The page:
106 reputation
3
bio website
location
age
visits member for 1 year, 10 months
seen Jul 7 at 4:39

"If you will draw too much attention to the shit, shit will destroy you." -- Ok, I see. But, "There is so much evil in the world not because there are so many bad people but because good people keep silence." - Martin Luther King

The solution is the vertical (i.e. dense) city! In addition to the major nature waster, it solves all aspects of the problem (e.g. forests and heating). What is the problem? Have you ever heard that all your technological advance is based on oil, that is over?

I ask a lot of questions and "I have extreemly low tolerance for the stupid bullshit" (G. Carlin). Yes, beauty is not relative. Particularly, this means that I do not accept bullshit. Circular argument (it is so because it is so) or unrelated details are not arguments. Do you consider this rude? Go fuck. I'd rather offend people than pander to them.

pay especially close attention whenever an idea is being suppressed.

It seems to me that the idiocy is amplified by Fluff Principle here. I consider Stackexchange a best place for challenging the assumptions in popular beliefs. But, I see that people, who are unable to listen, practice ostracism. The bigots from all over the world confer to ignore my argument and preach what they know, the simple minded beliefs. For instance, why don't we have spacedelta in python, why direction makes difference between scalars and vectors, conductor must gain charge when electrons are set into motion, what is the point of accept method in visitor pattern. These are all cases where I ask to argue for the fundamental basics and all are massively downvoted. People hate to know why popular things are like they are! This is bigotry as is the macros are evil overprotection.

Stackoverflow: Debugging means localizing the bug. In 99.9% debugging exposes the bug and it is not a subject of StackOverflow. StackOverflow can only be useful if you describe some weirdness and do it very clearly. Try using logic: show how B follows from A. The code snippet must be no longer than necessary to expose the problem. Dumping his program awhole, user demonstrates that he made no attempt to localize the bug.


Sep
25
comment Why is “tight coupling between functions and data” bad?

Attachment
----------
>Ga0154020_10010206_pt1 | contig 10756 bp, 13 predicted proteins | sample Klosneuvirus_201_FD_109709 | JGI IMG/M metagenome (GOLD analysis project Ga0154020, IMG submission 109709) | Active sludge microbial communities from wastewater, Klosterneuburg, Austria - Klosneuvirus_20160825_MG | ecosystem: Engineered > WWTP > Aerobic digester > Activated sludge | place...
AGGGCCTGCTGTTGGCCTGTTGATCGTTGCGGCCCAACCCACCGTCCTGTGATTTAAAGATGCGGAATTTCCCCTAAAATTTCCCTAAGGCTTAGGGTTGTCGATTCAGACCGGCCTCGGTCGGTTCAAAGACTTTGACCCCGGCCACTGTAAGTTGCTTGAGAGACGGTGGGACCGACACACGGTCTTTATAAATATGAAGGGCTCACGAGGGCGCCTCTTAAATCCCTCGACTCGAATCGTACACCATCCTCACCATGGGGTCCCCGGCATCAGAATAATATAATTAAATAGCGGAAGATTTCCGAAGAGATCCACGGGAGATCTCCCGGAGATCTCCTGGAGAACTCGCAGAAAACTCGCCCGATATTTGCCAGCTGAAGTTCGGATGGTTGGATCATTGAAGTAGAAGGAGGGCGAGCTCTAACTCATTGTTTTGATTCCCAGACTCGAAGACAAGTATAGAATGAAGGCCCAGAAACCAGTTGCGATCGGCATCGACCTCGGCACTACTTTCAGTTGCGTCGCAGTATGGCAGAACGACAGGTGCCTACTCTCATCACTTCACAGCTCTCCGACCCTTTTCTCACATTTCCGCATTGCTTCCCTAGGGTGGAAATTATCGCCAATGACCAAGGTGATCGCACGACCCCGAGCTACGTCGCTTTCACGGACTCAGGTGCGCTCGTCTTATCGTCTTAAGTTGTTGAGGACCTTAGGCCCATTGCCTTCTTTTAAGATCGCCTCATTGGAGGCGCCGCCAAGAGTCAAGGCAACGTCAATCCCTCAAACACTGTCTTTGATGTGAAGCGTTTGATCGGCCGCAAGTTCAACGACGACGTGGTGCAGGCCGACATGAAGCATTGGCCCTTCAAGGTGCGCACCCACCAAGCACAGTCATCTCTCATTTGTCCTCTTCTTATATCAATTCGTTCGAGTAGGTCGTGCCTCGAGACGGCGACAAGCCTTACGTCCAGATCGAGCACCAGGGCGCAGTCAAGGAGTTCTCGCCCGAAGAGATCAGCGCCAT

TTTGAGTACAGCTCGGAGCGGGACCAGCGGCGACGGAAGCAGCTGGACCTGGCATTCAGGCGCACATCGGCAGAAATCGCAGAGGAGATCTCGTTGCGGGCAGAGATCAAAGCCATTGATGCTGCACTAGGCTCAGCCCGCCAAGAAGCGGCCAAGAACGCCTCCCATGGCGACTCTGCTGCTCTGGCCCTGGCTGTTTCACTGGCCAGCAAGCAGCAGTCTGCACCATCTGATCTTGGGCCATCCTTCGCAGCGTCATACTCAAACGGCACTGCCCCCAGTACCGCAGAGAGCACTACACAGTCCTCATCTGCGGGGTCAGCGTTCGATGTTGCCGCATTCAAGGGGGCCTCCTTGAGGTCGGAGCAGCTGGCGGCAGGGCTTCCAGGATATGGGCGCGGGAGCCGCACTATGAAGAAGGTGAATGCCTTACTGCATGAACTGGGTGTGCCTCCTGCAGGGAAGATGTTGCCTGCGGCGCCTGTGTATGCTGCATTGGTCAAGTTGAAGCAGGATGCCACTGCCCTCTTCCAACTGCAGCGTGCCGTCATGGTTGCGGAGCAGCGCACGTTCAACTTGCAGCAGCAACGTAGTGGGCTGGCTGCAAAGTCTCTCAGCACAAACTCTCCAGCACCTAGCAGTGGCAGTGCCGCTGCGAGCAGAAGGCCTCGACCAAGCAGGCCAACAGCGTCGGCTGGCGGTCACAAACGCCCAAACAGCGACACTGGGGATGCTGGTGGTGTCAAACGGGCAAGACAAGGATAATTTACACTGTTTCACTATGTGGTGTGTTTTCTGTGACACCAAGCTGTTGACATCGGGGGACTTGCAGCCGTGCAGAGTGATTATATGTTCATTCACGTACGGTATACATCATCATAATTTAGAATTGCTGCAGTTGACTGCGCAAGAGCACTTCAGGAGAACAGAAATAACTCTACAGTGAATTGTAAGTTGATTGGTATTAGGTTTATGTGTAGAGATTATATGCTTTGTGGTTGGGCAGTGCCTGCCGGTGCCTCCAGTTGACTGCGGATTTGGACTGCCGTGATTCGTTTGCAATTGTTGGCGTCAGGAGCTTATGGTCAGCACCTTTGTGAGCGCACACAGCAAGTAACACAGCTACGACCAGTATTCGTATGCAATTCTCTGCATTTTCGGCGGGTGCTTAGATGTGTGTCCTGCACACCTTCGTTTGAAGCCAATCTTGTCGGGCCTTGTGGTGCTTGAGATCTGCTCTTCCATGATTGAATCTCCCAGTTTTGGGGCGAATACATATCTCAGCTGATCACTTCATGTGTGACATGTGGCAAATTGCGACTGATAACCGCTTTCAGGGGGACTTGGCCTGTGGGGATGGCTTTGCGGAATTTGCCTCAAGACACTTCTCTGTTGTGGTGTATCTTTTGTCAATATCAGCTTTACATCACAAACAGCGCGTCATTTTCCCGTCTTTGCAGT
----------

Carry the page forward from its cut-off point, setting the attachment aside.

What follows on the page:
Coupled with the fact that inheritance is evil (you must contain rather than extend) and there is no advantage in replacing conditionals with polymorphism, we can conclude that OOP is meaningles from very beginning, valjok.blogspot.com/2013/01/…
Sep
2
comment Be liberal in what you accept… or not?
How showing some case does not show that case?
Sep
2
comment Be liberal in what you accept… or not?
I wonder what is the difference between HTML and general data? The robustness principle is about communication. One writes - one reads. Why network communication is different than visual or API? I have an API example where the principle of being liberal at what we accept simplifies the life of users who are programmers, reduces the code size and, therefore, improves performances + eliminates bugs. Look stackoverflow.com/questions/18576849
Sep
2
comment Be liberal in what you accept… or not?
You are saying that fail-fast, which is opposite of "robust" is more efficient.
Aug
1
comment Why must a constructor's call to the superconstructor be the first call?
Can you elaborate? What makes deferred super initialization acceptable in Delphi that breaks in Java? If you've realized something important, it might be a good answer.
Aug
1
comment Why must a constructor's call to the superconstructor be the first call?
It was tagget 'Java' to discuss the restriction we see in that language, not to prohibit comparison with other OOP implementations.
Jul
31
comment Why must a constructor's call to the superconstructor be the first call?